I haven’t always been into lazy parenting.
I’ve dabbled in helicopter parenting, attachment parenting, hummingbird parenting, and more. If it has a label, I’ve likely tried it, mostly on my poor unsuspecting first-born. But you want to know how all of these styles made me feel? Exhausted.
With a side order of resentment. Because I cannot possibly spend every waking moment fully consumed with my tater-tots, bless them, no matter how much I love them.
So I am raising my lazy parenting flag and letting my freak fly.
But what exactly is lazy parenting? By today’s definition my entire generation of fellow ’70s and ’80s kids grew up with lazy parents. We lived in the time of “Don’t come home until the street lights come on!”, Swanson’s TV dinners, Saturday morning chores, after-school specials, banana seat bicycles, and freedom.
Kids played with other kids while grown-ups did grown-up things. Parents provided for the physical, mental, and emotional needs of the kids while at the same time, demanding a certain level of independence.
In other words, they got out of the damn way and let their children do things by themselves. Which, quite frankly, isn’t that what parenting is supposed to be?
While modern-day lazy mothers may not be reclining in chaise loungers tin foil in hand, smothered in baby oil, and successfully ignoring our children, we are sitting back.
We are guzzling the life-saving sweet nectar of our coffee as our 6-month-old plays on the floor at our feet. We are sitting on the park bench instead of chasing around our toddler. We are letting the 4-year-old dress herself (God help us).
We are grinding our teeth and clenching our fists as we bear witness to the shit show that is the 5-year-old attempting to pour milk (mostly) into her cereal. We are deeply repressing our OCD tendencies when the 7-year-old keeps putting the fork on the right, instead of the left. It goes on the LEFT people! LEFT!
And by doing so we are giving our kids the opportunity to step up. To try and to fail and to try again. Because contrary to the current parenting trends, children are capable of more than we tend to give them credit for.
Lazy parenting? Maybe. Or maybe just really smart parenting.
Please don’t misunderstand. There is a difference between negligence and lazy. I am actively engaged in my children’s lives. I show up. I enjoy spending time with them, playing with them, and making memories. Just not every second of every day. Because in case you didn’t know it, parenting is exhausting and you gotta rest when you’re tired.
So no, I’m not my kids cruise director. I don’t fill their days with endless play dates, organized activities, and Pinterest crafting. My world does not consist of bowing to their every whim and fancy. I am not their be-all end-all everything to everyone parent.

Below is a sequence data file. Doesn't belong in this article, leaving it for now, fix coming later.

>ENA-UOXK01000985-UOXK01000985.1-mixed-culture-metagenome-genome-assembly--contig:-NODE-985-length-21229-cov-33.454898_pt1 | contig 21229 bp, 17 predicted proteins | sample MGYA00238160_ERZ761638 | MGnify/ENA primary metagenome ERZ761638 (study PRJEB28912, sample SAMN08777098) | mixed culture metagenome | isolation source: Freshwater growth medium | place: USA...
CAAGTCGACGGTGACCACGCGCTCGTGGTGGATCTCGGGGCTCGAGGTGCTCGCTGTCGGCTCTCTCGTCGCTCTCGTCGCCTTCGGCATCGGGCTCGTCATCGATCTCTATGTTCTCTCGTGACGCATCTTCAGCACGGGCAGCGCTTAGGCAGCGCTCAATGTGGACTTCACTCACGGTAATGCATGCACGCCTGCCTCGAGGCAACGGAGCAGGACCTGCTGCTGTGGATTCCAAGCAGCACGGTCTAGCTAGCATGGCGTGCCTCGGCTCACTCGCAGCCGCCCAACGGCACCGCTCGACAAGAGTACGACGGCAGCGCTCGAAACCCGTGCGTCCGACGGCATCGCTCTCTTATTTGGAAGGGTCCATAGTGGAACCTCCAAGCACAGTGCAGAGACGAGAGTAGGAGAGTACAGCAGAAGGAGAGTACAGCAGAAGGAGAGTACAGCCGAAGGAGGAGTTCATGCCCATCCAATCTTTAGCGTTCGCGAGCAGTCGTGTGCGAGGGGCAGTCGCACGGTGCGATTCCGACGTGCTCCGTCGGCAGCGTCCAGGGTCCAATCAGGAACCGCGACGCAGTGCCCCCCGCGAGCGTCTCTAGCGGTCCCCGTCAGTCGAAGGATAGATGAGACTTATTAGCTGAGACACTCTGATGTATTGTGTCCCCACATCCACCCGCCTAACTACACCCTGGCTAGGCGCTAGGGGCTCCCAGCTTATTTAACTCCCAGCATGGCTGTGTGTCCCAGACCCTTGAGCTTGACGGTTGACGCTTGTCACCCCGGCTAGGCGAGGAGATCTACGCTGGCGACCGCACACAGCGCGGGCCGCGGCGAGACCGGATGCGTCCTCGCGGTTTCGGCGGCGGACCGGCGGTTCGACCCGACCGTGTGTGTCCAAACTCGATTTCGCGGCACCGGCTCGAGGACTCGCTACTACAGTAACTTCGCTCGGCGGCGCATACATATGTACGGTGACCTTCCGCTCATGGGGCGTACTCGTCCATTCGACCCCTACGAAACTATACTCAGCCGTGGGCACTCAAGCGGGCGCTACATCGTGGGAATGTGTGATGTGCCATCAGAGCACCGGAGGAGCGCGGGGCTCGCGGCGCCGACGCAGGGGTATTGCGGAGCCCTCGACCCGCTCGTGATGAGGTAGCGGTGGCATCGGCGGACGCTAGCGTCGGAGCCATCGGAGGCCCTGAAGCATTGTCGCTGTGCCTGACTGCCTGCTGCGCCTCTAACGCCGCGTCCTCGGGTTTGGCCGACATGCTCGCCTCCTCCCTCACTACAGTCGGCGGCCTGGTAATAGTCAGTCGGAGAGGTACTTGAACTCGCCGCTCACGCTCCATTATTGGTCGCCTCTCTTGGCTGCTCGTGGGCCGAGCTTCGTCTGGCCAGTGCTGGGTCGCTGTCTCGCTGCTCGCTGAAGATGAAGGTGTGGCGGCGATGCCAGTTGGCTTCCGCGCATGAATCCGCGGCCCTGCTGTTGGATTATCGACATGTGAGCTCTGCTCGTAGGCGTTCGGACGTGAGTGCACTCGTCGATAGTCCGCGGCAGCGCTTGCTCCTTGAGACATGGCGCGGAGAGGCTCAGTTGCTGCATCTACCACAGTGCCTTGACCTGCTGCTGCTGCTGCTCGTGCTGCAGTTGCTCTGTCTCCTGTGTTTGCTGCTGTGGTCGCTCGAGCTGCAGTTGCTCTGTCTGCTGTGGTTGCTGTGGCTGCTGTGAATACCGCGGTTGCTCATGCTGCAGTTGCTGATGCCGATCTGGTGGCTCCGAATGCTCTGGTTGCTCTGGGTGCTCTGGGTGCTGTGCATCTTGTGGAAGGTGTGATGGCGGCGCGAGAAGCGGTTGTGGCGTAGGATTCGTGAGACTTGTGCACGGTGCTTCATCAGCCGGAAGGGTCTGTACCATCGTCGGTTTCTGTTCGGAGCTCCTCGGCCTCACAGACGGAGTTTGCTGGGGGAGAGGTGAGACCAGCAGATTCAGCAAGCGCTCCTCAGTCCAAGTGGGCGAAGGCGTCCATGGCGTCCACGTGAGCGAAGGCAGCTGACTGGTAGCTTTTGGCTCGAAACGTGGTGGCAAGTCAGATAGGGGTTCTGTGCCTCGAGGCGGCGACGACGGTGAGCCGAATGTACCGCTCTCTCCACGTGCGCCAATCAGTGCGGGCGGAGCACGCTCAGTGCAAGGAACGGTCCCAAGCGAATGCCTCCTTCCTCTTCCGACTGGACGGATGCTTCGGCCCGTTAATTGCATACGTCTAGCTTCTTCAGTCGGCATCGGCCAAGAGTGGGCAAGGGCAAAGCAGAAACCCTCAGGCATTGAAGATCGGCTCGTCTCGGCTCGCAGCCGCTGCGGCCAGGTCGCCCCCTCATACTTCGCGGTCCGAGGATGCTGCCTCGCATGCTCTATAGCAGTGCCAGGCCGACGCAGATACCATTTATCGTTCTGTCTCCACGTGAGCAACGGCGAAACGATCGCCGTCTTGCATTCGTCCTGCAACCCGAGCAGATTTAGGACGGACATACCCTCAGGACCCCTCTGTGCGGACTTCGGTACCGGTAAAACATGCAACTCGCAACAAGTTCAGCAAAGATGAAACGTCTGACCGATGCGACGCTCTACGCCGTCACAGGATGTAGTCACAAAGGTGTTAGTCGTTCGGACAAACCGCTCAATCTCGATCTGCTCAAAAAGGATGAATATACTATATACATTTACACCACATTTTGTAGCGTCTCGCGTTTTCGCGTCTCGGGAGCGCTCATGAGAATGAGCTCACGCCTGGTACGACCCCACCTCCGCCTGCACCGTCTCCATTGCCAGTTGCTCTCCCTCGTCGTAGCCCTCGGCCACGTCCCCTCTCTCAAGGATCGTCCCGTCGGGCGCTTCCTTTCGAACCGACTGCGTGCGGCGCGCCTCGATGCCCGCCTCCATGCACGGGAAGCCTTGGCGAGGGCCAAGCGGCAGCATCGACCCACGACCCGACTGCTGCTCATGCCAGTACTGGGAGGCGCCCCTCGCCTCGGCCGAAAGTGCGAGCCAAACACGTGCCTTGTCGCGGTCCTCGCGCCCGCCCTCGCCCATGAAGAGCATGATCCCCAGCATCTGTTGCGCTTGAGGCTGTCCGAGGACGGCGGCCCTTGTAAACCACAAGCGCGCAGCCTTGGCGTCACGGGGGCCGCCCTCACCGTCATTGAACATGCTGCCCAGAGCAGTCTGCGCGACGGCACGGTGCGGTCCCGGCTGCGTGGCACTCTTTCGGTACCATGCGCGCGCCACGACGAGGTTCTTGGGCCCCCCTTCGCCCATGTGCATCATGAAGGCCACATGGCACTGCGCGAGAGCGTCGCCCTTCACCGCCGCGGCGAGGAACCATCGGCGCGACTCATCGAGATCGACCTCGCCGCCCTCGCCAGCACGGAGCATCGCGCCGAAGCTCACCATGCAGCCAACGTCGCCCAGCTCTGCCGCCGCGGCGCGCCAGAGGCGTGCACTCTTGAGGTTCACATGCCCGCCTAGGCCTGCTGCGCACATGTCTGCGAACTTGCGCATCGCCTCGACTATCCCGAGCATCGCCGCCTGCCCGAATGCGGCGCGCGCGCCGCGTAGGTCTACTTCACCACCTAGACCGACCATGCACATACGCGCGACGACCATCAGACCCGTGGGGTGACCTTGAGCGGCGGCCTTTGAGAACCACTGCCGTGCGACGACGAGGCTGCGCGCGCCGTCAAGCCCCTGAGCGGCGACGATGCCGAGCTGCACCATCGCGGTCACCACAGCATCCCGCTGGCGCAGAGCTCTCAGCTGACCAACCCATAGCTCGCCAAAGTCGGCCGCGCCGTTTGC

I have no doubt some of you are shaking your heads right now. Lamenting the lives of poor little Johnny and Sue. But let’s flip the coin a moment, shall we?
Because lazy parenting is not about relaxing a little too much sometimes.
Lazy parenting looks a lot like kids doing age appropriate chores and being productive members of the household. Kids who have gained the confidence to navigate their way when life gets tricky, without having a constant hand to hold. It’s fostering self-reliance, reasoning skills, and problem solving abilities, sometimes from the comfort of the couch.
Not always being an active participant means my children learn the value of being bored. They learn to discover the extraordinary in the ordinary. The magic in the mundane. All while coming to the realization that the world is not here merely for their entertainment.
And it’s not nearly as easy as it may first appear. It takes patience to be a lazy parent. So much patience. Standing idly by as your child spends precious minutes attempting to zip up his coat by himself? Torture.
But here’s the thing. Sometimes helping is just disguising hindering. If we are constantly there; coaching, aiding, doing, we are, in fact, fostering helplessness. If we live in constant fear of the fall, our kids will never learn to walk.
Lazy parenting doesn’t mean that I’m not showing up. It means I’m just not getting in the way.
So yeah, I’ll take lazy parenting for the win. For my kids and the well-adjusted, independent adults they will become. So next time you see a mom or dad sitting on the park bench instead of playing in the sand pit, hold the judgement. Because they are raising the next generation of people that are most likely going to change the world.
Sounds a LOT like how my husband and I parented. We both are a bit OCD so it was not always easy to let them do it themselves. They are all now grown and all but one moved out. The 19 year old (baby) is living at home and going to school. All are responsible adults – working, going to school and giving to the community. People around us, with younger children, tell us they want their kids to turn out as well as ours. Did they make mistakes? Yes they did, but we were there to help them navigate each situation and they learned from the mistakes. They step up and help those around them. I am very proud of my 4 children. Each of them has come home and thanked us for all they have learned. Did not always like that we didn’t solve all their problems for them (when they were young) but have told me, since leaving home, that they are glad we didn’t fix everything for them. The all work with people their age that struggle with life choices that my kids are prepared for. Lazy parenting, done right, is well worth it.
Congrats on putting your sanity and survival first. It really is best for the kiddos too. You’ll like the parenting advice of John Rosemond. He’s been preaching this since my kids were little.